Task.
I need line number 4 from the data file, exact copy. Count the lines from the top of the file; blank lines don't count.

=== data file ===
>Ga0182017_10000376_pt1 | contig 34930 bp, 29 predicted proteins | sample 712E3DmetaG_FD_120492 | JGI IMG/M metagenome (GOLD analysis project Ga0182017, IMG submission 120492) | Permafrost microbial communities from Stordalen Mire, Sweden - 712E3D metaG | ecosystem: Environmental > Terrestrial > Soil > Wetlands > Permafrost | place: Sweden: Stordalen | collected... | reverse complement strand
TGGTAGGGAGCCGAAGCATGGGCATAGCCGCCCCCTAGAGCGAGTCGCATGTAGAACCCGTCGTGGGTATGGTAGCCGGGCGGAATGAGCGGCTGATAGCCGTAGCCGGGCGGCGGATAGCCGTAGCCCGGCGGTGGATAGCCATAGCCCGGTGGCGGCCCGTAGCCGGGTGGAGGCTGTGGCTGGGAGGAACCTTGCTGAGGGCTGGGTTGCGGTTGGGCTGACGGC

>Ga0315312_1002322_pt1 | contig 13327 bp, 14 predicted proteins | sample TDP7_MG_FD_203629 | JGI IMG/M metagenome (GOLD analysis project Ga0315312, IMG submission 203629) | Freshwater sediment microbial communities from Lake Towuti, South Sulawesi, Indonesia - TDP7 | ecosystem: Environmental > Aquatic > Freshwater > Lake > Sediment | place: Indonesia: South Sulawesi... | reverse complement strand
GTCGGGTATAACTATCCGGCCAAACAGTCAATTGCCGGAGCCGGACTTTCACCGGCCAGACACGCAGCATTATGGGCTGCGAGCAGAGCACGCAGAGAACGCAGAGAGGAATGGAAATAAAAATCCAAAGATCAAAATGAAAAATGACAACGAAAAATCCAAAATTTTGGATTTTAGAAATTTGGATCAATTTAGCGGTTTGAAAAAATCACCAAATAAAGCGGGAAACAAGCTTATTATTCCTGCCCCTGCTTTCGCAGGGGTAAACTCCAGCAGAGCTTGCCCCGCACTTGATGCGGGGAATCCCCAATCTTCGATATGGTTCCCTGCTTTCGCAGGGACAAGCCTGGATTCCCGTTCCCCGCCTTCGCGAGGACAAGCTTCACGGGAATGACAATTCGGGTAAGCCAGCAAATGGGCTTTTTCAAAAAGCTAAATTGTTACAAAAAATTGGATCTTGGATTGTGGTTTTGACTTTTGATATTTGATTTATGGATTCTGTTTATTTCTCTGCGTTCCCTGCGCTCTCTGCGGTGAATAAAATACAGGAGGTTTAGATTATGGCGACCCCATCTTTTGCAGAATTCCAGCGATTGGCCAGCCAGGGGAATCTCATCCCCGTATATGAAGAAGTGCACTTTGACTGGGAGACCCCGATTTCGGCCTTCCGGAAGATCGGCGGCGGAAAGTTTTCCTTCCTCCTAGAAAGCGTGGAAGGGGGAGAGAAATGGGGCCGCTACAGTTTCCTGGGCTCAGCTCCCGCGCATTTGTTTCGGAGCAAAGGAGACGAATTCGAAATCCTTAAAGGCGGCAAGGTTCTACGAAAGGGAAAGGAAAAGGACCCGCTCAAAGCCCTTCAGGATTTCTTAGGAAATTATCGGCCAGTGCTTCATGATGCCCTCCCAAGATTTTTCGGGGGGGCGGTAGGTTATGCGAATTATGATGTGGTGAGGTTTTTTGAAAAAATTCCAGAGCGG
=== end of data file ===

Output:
GTCGGGTATAACTATCCGGCCAAACAGTCAATTGCCGGAGCCGGACTTTCACCGGCCAGACACGCAGCATTATGGGCTGCGAGCAGAGCACGCAGAGAACGCAGAGAGGAATGGAAATAAAAATCCAAAGATCAAAATGAAAAATGACAACGAAAAATCCAAAATTTTGGATTTTAGAAATTTGGATCAATTTAGCGGTTTGAAAAAATCACCAAATAAAGCGGGAAACAAGCTTATTATTCCTGCCCCTGCTTTCGCAGGGGTAAACTCCAGCAGAGCTTGCCCCGCACTTGATGCGGGGAATCCCCAATCTTCGATATGGTTCCCTGCTTTCGCAGGGACAAGCCTGGATTCCCGTTCCCCGCCTTCGCGAGGACAAGCTTCACGGGAATGACAATTCGGGTAAGCCAGCAAATGGGCTTTTTCAAAAAGCTAAATTGTTACAAAAAATTGGATCTTGGATTGTGGTTTTGACTTTTGATATTTGATTTATGGATTCTGTTTATTTCTCTGCGTTCCCTGCGCTCTCTGCGGTGAATAAAATACAGGAGGTTTAGATTATGGCGACCCCATCTTTTGCAGAATTCCAGCGATTGGCCAGCCAGGGGAATCTCATCCCCGTATATGAAGAAGTGCACTTTGACTGGGAGACCCCGATTTCGGCCTTCCGGAAGATCGGCGGCGGAAAGTTTTCCTTCCTCCTAGAAAGCGTGGAAGGGGGAGAGAAATGGGGCCGCTACAGTTTCCTGGGCTCAGCTCCCGCGCATTTGTTTCGGAGCAAAGGAGACGAATTCGAAATCCTTAAAGGCGGCAAGGTTCTACGAAAGGGAAAGGAAAAGGACCCGCTCAAAGCCCTTCAGGATTTCTTAGGAAATTATCGGCCAGTGCTTCATGATGCCCTCCCAAGATTTTTCGGGGGGGCGGTAGGTTATGCGAATTATGATGTGGTGAGGTTTTTTGAAAAAATTCCAGAGCGG